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Tips to Score High Bands in IELTS Essay

IELTS candidates usually find the writing section of the exam difficult than other parts of the exam. This is primarily because they are unaware of the evaluators’ expectations. By following few simple guidelines, students can improve their score in IELTS Writing module. There are some”Must’s” not to be missed, “Do’s” to be considered and “Don’ts” to be avoided for an increase in the Band score.
Must’s
Analyse the topic
Divide your ideas into separate paragraphs (4-5 paragraphs: Introduction, 2-3 body paragraphs, conclusion)
Begin each paragraph with a topic sentence
Support your argument with reasons and examples
Summarise the essay in the form of a crux in conclusion
Do’s
Answer all parts of the prompt full
Plan your essay before writing
Give specific and concise answers
Write coherently (appropriately organized and logically sequenced ideas)
Use Cohesion (link ideas, sentences and paragraphs together, usage of connectors)
Use variety of sentence structures
Use Linguistic range
In the introduction, paraphrase the task statement and mention the aim of the essay in a thesis statement
Provide suggestion/ recommendation and wider implication in the conclusion
Use impersonal language (e.g. we must it is essential to)
Use formal vocabulary (e.g. stuff- material, keep – maintain, make sure – ensure)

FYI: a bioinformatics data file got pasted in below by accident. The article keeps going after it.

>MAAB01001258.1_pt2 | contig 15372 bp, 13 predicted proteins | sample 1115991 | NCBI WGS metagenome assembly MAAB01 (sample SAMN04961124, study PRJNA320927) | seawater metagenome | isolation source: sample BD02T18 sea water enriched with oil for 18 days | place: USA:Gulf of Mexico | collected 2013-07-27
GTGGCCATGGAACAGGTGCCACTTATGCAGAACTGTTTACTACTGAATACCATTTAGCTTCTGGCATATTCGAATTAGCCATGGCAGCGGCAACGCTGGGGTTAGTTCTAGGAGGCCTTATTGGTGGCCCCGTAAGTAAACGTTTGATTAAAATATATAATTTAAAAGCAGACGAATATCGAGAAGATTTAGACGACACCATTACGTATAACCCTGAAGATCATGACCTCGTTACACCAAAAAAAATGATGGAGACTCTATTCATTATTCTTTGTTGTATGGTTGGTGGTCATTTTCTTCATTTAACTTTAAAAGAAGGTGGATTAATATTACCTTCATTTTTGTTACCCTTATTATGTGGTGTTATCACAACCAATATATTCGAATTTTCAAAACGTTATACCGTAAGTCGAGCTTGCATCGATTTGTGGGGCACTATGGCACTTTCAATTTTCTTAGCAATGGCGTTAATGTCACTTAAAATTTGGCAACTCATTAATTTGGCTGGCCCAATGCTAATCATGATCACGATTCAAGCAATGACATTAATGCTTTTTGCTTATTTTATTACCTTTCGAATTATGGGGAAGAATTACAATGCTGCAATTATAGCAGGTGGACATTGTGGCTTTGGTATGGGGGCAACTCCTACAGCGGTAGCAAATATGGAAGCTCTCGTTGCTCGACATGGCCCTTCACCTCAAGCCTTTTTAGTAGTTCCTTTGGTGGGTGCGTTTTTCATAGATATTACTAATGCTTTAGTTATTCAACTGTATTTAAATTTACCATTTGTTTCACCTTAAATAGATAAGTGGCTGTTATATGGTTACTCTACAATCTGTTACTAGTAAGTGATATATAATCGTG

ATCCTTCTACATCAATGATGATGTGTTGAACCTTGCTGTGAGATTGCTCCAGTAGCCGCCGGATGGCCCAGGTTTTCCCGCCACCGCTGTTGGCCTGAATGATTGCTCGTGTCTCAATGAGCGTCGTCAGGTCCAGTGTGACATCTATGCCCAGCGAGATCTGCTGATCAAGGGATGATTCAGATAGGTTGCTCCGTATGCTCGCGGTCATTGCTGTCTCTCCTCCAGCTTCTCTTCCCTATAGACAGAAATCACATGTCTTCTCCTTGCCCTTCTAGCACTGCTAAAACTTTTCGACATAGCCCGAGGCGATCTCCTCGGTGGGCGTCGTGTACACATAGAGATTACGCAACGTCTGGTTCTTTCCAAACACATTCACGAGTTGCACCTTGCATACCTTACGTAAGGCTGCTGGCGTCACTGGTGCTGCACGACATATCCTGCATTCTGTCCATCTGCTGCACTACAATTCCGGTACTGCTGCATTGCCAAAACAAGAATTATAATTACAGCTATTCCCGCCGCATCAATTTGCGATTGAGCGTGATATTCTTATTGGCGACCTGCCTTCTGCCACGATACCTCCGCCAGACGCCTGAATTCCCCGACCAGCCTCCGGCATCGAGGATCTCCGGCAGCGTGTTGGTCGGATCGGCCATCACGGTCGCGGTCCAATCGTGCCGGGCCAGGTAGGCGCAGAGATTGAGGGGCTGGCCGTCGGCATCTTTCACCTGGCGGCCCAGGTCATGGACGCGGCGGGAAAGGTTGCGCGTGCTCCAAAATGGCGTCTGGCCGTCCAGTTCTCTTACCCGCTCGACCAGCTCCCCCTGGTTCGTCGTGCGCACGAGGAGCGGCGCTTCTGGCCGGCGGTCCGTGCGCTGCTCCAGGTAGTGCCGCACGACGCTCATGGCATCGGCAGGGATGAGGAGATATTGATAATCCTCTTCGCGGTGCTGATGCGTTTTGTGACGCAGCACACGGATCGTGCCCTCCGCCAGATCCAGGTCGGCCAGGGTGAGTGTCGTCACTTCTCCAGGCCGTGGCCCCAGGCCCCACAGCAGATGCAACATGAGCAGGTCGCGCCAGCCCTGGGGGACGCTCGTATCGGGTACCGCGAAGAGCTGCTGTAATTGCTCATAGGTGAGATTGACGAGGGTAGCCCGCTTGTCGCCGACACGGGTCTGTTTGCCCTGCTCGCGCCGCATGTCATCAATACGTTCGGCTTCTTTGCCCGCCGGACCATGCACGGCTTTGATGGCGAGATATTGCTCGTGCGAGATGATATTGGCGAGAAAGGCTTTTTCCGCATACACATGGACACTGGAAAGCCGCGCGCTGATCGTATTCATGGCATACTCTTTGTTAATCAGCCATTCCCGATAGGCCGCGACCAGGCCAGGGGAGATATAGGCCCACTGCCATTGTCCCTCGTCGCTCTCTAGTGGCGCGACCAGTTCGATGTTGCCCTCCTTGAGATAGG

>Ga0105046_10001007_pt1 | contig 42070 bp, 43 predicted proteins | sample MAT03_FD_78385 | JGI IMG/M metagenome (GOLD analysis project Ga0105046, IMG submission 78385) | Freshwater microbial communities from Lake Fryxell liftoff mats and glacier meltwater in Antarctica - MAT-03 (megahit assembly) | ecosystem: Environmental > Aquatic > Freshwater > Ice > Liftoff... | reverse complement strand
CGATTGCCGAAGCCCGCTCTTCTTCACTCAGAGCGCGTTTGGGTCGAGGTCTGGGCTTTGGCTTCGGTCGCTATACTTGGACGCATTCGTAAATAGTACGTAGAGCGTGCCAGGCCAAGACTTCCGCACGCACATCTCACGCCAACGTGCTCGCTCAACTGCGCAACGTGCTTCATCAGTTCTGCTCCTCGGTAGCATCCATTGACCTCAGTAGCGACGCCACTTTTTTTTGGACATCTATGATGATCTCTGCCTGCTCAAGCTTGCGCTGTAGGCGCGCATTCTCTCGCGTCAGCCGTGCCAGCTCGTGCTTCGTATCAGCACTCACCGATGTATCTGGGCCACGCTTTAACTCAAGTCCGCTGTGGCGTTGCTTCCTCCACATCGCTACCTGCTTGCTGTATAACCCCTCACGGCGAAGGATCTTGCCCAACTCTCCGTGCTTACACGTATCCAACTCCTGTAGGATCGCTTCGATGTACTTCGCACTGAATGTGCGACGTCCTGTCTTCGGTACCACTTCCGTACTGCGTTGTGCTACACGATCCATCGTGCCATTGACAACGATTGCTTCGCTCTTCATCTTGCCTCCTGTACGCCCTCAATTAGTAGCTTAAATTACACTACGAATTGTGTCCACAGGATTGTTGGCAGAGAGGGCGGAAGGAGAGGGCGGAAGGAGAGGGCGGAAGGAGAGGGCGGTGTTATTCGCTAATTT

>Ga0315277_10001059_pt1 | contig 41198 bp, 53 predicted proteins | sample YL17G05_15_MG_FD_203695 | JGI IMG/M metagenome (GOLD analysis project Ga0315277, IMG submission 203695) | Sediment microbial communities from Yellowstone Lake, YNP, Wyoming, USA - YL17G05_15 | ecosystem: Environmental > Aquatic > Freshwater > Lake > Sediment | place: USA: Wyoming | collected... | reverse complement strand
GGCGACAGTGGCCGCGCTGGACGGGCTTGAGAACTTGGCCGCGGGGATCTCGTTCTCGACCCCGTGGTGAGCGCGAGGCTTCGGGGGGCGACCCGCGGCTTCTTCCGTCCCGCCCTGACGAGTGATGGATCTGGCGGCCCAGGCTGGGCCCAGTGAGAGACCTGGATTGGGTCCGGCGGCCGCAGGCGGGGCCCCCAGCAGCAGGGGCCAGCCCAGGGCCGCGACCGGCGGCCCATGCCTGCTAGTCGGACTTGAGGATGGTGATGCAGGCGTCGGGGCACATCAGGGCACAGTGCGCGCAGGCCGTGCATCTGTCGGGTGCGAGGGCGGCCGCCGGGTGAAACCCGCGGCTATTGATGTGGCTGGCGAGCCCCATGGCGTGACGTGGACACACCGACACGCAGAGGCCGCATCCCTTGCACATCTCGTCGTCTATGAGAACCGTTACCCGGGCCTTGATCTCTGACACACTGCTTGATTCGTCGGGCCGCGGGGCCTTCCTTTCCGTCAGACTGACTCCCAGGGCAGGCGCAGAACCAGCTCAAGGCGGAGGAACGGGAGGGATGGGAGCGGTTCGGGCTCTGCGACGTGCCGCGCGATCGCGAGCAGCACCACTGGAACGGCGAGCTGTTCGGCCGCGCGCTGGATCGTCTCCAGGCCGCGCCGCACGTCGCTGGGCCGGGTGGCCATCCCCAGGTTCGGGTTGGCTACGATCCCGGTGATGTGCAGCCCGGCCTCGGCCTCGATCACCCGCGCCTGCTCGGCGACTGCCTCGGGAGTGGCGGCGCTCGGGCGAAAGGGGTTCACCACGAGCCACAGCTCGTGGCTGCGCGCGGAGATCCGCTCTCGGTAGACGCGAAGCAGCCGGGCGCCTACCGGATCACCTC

Use synonyms to avoid repletion (e.g. important : vital/ crucial/significant)
Proofread the written content
Must write at least 250 words
Don’ts
DON’T forget to answer all parts of essay in your answer
DON’T write without a plan
DON’T use contractions such as ‘don’t, can’t, shouldn’t’ etc.
DON’T switch between ideas: Link them!
DON’T combine ‘for’ and ‘against’ ideas.
DON’T write simple sentence structures
DON’T use wrong tone (Keep it formal)
DON’T overuse phraseology
DON’T use colloquial expressions (e.g. I had a gala time )
DON’T repeat words and ideas
DON’T copy the task prompt in you written content
DON’T write body paragraphs either too short or too long (maintain balance)
DON’T write longer conclusion, keep the conclusion shorter than introduction.
DON’T disclose ideas in the introduction.
DON’T write too much (keep it between 250-270)
Above given tips are not exhaustive but can inform about some vital aspects to pass the IELTS exam with a good band score.
Visit TCYonline.com to score high bands in all IELTS modules. Once you get the grip of tips and strategies, next step is to diligently practice as much as possible. You may also visit TCY app for practice.
 

PTE Vs. IELTS: Why is PTE Academic slowly gaining ascendancy over IELTS?

Nobody seemed to have heard of PTE Academic until a couple of years back. The only language-based qualifying exam that came to one’s mind for all general migration and for Study Abroad purposes in respect of Europe, Asia-Pacific, even Canada, was IELTS. TOEFL iBT was a distant second as it was more aligned to US-oriented qualifying exams like GRE and GMAT.